Binge Eating Disorder
With all the stress and pressure to be “perfect” in our society it is not a surprise that 12% of adolescents have experienced some sort of eating disorder (Stice, 2009). There are three main eating disorders, anorexia, bulimia, and binge-eating disorder (BED). There is no doubt that the ideal body size, as reflected in the style icons promoted in the media, is getting thinner. This ideal body size epitomized by “Shenae Grimes” “Jessica Stroup” or “Lindsey Lohan” is unrealistically thin, their BMI is on the borders of what a clinician would regard as anorexic. Due to the proliferation of food in our culture, people are getting bigger, fatter, and maturing younger and younger as the years pass by. The gap between actual body sizes and the cultural ideal is getting wider, and giving rise to anxiety among almost all women, although it is the most vulnerable who are most affected by this. Too many people think that BED is just another excuse for overeating and being overweight. BED is more common than the anorexia or bulimia and it is a much deeper problem than just overeating.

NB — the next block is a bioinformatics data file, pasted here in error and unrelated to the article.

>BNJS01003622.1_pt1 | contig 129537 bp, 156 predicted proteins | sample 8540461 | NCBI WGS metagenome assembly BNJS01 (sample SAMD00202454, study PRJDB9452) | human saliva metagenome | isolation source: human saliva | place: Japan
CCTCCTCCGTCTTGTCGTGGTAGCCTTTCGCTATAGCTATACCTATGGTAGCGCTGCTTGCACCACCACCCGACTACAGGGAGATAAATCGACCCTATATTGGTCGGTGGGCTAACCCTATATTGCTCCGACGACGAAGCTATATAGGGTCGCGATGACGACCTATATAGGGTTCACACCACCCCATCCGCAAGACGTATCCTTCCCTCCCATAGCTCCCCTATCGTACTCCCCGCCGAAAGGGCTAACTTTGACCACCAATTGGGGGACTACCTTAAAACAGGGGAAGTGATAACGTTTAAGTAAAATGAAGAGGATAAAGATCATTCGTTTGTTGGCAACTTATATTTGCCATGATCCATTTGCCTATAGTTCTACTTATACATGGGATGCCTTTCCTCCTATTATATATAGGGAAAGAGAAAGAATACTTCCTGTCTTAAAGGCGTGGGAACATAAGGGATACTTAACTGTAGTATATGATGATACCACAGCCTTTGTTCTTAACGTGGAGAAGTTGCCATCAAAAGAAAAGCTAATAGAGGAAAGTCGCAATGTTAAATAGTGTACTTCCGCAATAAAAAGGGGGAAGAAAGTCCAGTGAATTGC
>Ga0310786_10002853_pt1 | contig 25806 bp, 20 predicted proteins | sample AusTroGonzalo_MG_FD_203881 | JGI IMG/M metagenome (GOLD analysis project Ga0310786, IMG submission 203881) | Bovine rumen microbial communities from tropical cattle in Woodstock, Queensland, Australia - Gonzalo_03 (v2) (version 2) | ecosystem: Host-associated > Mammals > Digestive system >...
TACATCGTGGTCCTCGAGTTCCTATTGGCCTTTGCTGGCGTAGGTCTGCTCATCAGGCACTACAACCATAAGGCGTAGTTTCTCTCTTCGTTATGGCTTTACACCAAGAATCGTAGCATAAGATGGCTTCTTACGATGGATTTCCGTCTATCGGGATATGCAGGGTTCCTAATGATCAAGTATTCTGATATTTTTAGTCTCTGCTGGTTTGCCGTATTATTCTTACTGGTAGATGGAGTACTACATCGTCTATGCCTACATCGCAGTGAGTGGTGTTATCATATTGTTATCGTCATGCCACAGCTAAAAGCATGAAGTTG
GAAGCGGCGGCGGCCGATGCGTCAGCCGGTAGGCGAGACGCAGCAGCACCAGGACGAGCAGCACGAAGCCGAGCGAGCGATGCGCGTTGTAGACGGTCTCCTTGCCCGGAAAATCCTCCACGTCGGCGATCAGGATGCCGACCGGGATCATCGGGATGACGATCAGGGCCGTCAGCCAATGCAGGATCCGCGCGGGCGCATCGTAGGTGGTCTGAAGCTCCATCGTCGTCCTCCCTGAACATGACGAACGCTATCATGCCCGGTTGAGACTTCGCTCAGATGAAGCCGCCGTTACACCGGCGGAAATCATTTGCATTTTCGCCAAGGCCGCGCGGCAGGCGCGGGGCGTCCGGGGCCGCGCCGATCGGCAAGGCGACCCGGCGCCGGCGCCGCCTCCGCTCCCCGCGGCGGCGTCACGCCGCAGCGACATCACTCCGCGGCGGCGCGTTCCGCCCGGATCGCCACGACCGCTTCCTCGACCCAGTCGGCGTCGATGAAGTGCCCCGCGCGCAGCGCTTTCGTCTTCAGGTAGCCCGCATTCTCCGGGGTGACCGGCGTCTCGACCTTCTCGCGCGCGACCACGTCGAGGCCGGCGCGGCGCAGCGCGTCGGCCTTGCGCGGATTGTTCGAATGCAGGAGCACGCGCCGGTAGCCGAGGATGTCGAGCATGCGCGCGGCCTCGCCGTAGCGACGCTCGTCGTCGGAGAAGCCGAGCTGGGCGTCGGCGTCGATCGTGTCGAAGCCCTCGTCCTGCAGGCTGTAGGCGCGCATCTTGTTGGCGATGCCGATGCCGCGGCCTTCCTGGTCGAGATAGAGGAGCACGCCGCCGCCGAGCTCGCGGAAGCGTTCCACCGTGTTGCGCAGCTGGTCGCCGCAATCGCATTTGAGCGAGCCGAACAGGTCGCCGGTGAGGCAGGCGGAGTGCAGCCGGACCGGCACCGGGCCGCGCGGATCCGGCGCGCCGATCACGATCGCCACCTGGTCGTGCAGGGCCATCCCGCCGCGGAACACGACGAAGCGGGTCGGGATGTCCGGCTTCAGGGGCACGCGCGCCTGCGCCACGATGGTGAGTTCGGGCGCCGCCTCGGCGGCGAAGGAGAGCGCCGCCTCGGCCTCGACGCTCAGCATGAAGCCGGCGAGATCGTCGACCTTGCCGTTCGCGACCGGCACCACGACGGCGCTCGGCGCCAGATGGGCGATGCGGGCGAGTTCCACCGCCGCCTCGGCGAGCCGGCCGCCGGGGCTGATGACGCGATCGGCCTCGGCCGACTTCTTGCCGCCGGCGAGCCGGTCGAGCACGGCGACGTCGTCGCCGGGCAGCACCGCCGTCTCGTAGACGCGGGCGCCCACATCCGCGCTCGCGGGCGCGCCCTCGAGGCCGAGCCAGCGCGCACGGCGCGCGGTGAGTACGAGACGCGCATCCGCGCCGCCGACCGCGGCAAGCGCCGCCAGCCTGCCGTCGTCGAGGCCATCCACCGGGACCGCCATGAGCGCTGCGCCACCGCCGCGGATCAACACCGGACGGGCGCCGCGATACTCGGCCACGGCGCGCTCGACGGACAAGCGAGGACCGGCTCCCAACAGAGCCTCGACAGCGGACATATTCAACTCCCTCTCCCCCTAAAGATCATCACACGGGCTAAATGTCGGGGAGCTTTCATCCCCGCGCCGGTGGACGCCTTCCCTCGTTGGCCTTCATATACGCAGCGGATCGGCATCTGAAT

BED is defined as involving a large consumption of food without extreme behavioral attempts to vomit or extensive exercise as compensation. When a person has an episode they will eat several thousand calories worth of food in one sitting, maybe even more. They eat quickly and in larger portions than a normal person would. They may feel disgusted depressed or guilty after overeating. To be diagnosed as BED the episodes must occur on an average of two days a week for six months or more. Many researchers find that there is an association between BED and depression. BED is not even actually about eating, it is about filling a void and a way to deal with emotional issues that some feel they just cannot deal with.
Body image is an important part of self-identity and self esteem. We all have a body image which is defined as the physical and cognitive representation of the...